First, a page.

BFM proposed to construct a 1.19-acre greenhouse on a 4.87-acre lot it owned in an area governed by the Black Forest Preservation Plan (BFPP), which is contained within El Paso County’s overall master plan. Greenhouses are allowed if less than one acre in size, but a special use permit is required for larger greenhouses.

The Planning Commission recommended by a 6–2 vote that the Board deny BFM’s application for a special use permit because of its inconsistency with both El Paso County’s Policy Plan and the BFPP. At the first hearing before the Board, BFM was granted a continuance to amend its application to attempt to ameliorate various concerns of the Planning Commission and residents. At the next hearing, BFM presented a revised plan proposing three smaller greenhouses that collectively would be larger and would be built on two parcels instead of one. BFM also modified the location to address concerns about light pollution, view obstruction, and traffic congestion. The Board approved BFM’s amended special use application by a vote of 3–2.

Plaintiffs filed this action, arguing the Board misapplied governing law and abused its discretion because of its belief, as relayed by a county attorney, that the county’s master plan was merely advisory. The district court affirmed the Board’s decision, agreeing that the county’s master plan was advisory and there was competent evidence in the record supporting the Board’s decision to approve BFM’s special use permit application. Plaintiffs appealed.

The court of appeals noted that C.R.S. § 30-28-106 provides that master plans may be made binding by formal inclusion in county land use regulations. The court undertook an extensive analysis of El Paso County’s land use regulation scheme and rejected plaintiffs’ argument that the Board’s approval was based on an erroneous legal standard, concluding there was a reasonable basis for the Board’s interpretation of its own regulatory framework. It held that the master plan was advisory and the Board has discretion in deciding how to apply the master plan in its decisions on special use applications.

Plaintiffs also argued it was error for the district court to find competent evidence in the record to support the Board’s decision. The court disagreed.

The judgment was affirmed.

Summary provided courtesy of The Colorado Lawyer.

Colorado Court of Appeals: Excess Mill Levy Tax Illegal Under Special District Act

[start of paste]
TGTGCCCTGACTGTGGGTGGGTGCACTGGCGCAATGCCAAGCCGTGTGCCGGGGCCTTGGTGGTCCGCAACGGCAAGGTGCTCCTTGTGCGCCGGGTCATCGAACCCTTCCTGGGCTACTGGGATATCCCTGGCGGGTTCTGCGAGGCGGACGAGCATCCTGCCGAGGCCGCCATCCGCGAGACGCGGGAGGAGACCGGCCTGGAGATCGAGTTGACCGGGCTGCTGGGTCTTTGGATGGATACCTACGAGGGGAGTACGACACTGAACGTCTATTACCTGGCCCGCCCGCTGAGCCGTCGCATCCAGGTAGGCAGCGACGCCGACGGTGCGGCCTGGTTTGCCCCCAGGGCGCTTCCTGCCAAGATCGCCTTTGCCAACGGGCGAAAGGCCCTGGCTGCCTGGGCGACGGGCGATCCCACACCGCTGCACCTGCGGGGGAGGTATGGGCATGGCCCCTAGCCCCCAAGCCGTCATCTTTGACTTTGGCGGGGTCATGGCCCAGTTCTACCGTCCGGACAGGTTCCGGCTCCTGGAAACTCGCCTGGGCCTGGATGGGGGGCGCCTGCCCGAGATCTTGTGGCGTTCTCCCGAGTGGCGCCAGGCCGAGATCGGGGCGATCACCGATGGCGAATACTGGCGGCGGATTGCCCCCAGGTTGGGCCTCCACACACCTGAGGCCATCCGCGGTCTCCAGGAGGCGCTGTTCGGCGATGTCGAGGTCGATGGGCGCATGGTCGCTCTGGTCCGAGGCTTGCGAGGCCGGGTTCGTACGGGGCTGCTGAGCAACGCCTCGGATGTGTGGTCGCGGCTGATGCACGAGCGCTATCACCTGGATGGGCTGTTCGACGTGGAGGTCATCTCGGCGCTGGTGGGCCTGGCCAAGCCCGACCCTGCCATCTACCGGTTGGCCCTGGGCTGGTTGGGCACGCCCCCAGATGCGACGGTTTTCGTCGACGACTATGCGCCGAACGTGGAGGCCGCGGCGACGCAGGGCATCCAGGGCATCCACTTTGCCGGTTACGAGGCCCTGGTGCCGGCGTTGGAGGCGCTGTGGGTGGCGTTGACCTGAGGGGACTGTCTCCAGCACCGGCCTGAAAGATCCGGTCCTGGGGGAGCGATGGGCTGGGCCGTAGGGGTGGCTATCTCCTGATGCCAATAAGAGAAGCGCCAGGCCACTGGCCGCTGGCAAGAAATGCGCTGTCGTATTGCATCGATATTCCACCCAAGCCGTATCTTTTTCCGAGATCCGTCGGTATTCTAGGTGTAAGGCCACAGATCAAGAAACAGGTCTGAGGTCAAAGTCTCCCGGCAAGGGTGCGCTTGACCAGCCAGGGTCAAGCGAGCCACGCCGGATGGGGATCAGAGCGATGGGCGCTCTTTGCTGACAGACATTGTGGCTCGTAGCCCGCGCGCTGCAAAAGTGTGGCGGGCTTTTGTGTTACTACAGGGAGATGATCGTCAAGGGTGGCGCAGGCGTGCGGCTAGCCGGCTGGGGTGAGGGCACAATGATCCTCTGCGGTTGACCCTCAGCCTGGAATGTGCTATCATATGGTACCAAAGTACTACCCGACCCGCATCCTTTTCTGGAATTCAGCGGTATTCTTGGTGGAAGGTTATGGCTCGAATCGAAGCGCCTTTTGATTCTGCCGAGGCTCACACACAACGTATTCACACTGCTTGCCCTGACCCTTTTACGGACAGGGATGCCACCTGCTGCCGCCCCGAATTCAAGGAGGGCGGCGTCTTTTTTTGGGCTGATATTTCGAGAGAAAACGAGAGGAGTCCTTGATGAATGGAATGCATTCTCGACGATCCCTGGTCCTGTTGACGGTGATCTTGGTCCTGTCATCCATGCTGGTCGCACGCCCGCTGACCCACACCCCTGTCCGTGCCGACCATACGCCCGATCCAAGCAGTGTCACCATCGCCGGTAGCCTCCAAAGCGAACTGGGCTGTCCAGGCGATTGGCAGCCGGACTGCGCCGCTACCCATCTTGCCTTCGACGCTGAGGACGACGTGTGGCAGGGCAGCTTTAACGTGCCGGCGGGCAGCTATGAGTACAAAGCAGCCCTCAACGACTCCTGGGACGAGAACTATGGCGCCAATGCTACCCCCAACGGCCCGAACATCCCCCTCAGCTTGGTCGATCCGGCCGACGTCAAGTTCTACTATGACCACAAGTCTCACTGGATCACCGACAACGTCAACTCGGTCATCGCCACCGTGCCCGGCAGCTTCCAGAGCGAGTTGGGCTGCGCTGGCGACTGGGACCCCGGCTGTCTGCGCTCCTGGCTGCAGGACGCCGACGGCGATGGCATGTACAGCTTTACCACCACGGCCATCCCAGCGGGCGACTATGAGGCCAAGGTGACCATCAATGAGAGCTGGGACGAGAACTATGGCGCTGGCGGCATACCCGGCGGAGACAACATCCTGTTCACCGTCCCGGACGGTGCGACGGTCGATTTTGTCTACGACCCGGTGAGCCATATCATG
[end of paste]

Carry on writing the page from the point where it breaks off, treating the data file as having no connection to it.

The Colorado Court of Appeals issued its opinion in Prospect 34, LLC v. Gunnison County Board of County Commissioners on Thursday, November 5, 2015.

Mill Levy—Abatement—Illegal—Abuse of Discretion.

Reserve Metropolitan District No. 2 (RMD2) is a special district located entirely within the town of Mt. Crested Butte (Town) in Gunnison County. RMD2’s service plan—a document statutorily required to organize a special district—states that RMD2’s mill levy “shall not exceed 50 mills, subject to Gallagher Adjustments,” and that any levy beyond 50 mills requires Town approval. By 2013, the mill levy totaled 52.676 mills, including the Gallagher Adjustment of 2.676 mills. The RMD2 board approved certifying to the Gunnison County Board of County Commissioners (BOCC) 55.676 mills, 3mills in excess of the cap in the 2000 service plan, which the Town counsel protested. When RMD2 taxed Prospect Development Company, Inc., and Prospect 34, LLC (collectively, Prospect) at a higher rate, Prospect petitioned the BOCC to abate the excess taxes. After the BOCC denied the petition, Prospect appealed to the Board of Assessment Appeals (BAA). Instead of reaching the merits of this issue, the BAA resolved it against Prospect on the basis of the court’s order denying a summary judgment motion on this issue in a parallel district court action involving RMD2 and Prospect.

On appeal, Prospect first contended that the BOCC must abate the excess mill levy under CRS § 39-10-114(1)(a)(I)(A). The four grounds for abatement provide relief from taxes “levied erroneously or illegally.” Here, the mill levy caps are enforceable. Because the stated procedure was not followed to increase those caps, the excess mill levy was illegal.

Prospect also contended that the BAA acted arbitrarily and capriciously and abused its discretion by relying on an order denying summary judgment as a final determination. Because such an order is not a final determination of the issue raised in the motion, the BAA abused its discretion by not exercising its authority to decide whether the excess mill levy was illegal. The order was reversed and the case was remanded with directions.

Summary and full case available here, courtesy of The Colorado Lawyer.

Colorado Court of Appeals: Declaratory Judgment Appropriate and Statutory Definition of Firearm Encompasses Bow Hunting

The Colorado Court of Appeals issued its opinion in Moss v. Board of County Commissioners for Boulder County on Thursday, March 26, 2015.

Declaratory Judgment—Firearm—Definition—County Board—Geographic Area.

This case concerns a county resolution that prohibits firearm discharges in a designated area of Sugar Loaf Mountain in unincorporated Boulder County. Moss and Westby live and own property in this area. Colorado Advocates for Public Safety is a nonprofit corporation whose mission is to assist in protecting the public from safety hazards, such as those involving firearms. This dispute between plaintiffs and the Board of County Commissioners for Boulder County (County Board) centers around the definition and scope of this resolution.